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Attorney for Semmie Williams Jr. asks judge to block state from pursuing death penalty

Assistant public defender says suspect in killing of Ryan Rogers
Posted at 10:33 AM, Feb 23, 2024
and last updated 2024-02-23 15:55:49-05

WEST PALM BEACH, Fla. — An attorney for the suspect accused of killing a 14-year-old Palm Beach Gardens boy while he was riding his bicycle in 2021 is asking a Palm Beach County circuit judge to block the state's attempt to seek the death penalty.

Assistant Public Defender Scott T. Pribble filed the motion Wednesday for Semmie Williams Jr.

Williams, 41, is charged with first-degree murder in the November 2021 death of Ryan Rogers.

Ryan Rogers picture at Palm Beach Gardens police news conference, Dec. 2, 2021
A picture of Ryan Rogers serves as a backdrop at a Palm Beach Gardens Police Department news conference, Dec. 2, 2021, in Palm Beach Gardens, Fla.

The William T. Dwyer Community High School freshman's body was found Nov. 16, 2021, near the Central Boulevard sidewalk at the Interstate 95 overpass, less than 24 hours after his mother had reported him missing.

Williams was arrested on Dec. 1, 2021, in Miami. Palm Beach Gardens Police Chief Clint Shannon said Williams was a "homeless drifter" who stabbed Rogers to death in what appeared to be "a completely random act."

Police used DNA evidence to link Williams to the crime.

Assistant State Attorney Jo Wilensky filed a notice of the state's intent to seek the death penalty in January 2022.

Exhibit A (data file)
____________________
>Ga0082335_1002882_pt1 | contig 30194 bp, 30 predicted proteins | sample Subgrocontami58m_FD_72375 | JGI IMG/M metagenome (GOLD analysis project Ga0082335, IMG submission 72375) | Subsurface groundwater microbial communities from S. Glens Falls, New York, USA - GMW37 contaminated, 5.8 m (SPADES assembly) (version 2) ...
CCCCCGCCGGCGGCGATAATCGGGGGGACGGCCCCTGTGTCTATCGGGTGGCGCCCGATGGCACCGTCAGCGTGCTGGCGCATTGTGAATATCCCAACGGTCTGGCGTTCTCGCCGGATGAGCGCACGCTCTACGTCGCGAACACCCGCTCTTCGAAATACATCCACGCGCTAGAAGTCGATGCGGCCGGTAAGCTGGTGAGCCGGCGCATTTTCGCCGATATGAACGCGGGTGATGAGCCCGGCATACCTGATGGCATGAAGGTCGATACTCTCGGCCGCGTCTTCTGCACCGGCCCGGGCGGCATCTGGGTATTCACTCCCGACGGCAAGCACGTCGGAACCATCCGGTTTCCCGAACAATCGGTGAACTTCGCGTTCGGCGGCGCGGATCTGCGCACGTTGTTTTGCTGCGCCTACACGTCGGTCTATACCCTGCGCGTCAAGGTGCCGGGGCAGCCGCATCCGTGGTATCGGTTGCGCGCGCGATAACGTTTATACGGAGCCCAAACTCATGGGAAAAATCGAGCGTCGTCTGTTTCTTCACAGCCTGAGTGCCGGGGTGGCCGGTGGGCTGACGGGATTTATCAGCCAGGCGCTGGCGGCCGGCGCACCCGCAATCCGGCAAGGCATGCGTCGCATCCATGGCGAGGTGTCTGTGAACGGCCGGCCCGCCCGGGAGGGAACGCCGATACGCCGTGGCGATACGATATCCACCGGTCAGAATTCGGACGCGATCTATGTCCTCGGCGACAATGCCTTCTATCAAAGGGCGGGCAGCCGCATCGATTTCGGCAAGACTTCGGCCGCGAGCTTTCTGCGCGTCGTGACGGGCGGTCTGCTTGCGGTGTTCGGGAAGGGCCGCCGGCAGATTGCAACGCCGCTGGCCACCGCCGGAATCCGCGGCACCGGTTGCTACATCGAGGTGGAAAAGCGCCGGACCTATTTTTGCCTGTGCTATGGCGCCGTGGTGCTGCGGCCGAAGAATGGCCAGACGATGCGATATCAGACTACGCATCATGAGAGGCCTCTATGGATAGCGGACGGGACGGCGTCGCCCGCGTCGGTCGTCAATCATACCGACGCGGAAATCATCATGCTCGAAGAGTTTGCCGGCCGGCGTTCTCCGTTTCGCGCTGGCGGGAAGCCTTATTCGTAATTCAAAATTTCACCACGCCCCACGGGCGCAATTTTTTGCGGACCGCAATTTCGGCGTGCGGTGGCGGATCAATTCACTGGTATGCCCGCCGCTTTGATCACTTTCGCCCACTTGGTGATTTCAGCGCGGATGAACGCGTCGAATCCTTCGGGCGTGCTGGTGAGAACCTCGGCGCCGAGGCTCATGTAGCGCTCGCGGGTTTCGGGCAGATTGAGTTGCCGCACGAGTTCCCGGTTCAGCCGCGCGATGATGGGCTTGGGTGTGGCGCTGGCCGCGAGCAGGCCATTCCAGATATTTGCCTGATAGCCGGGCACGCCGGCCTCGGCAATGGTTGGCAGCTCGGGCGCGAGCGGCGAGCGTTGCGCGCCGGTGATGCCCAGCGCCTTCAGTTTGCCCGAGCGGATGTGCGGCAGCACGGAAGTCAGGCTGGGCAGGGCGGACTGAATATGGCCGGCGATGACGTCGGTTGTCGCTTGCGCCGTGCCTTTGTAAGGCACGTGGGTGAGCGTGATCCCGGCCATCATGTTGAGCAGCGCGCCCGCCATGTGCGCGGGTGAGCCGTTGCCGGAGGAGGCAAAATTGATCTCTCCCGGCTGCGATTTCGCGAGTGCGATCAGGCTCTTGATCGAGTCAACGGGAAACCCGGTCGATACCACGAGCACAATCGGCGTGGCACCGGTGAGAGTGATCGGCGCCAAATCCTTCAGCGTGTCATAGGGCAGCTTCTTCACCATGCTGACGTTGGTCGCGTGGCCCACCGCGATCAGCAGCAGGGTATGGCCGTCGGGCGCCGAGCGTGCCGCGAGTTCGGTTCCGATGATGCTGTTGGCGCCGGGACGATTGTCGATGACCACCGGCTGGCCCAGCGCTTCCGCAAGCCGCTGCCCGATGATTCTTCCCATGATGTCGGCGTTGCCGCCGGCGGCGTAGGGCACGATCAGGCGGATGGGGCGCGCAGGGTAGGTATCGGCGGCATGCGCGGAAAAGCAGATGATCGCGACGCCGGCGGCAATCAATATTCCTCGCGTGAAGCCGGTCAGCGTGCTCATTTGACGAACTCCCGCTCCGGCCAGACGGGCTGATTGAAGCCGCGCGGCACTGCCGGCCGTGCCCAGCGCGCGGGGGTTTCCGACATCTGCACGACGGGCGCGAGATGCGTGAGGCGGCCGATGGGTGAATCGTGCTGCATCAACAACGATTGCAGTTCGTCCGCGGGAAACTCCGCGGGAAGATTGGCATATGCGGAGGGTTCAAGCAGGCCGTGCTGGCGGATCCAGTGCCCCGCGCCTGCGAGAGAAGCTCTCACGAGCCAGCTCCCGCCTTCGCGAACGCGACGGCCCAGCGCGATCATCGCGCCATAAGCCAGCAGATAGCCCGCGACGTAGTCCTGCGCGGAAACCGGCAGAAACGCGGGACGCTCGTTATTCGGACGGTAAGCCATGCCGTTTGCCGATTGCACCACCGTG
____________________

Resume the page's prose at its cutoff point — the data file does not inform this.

But Pribble claims Williams is "intellectually disabled," thereby precluding the state from pursuing the death penalty under the law.

In his motion, Pribble claims Williams was evaluated by Dr. Joette James, a Washington-based psychologist, last December. He said James concluded that Williams meets the medical criteria for intellectual disability.

"Mr. Williams has significantly sub-average general intellectual functioning," Pribble wrote.

He went on to say that Williams has an IQ score of 56, which places him in the "extremely low/impaired" range of intellectual ability.

According to Pribble's motion, Williams also has "concurrent deficits in adaptive behavior," scoring in the "low" range of adaptive functioning.

Pribble claims Williams' "intellectual disability manifested many years prior to the age of 18 years, as indicated by delayed language and motor milestones, broader developmental delays, consistent weak academic performance in school and on standardized testing, grade retention, and special education placement. Mr. Williams never completed high school or obtained a GED."

Therefore, Pribble wrote, the state "should be precluded from seeking an unconstitutional punishment."

Judge Cymonie Rowe has yet to rule on the matter.

A different judge ruled in June 2022 that Williams was competent to stand trial.

Shortly after his arrest, Williams was involved in a jail scuffle with corrections deputies that was seen on surveillance video, but the state declined to prosecute.

WATCH: Semmie Williams jail scuffle with deputies

Video of Semmie Williams jail scuffle

Williams' murder trial is scheduled to begin in October.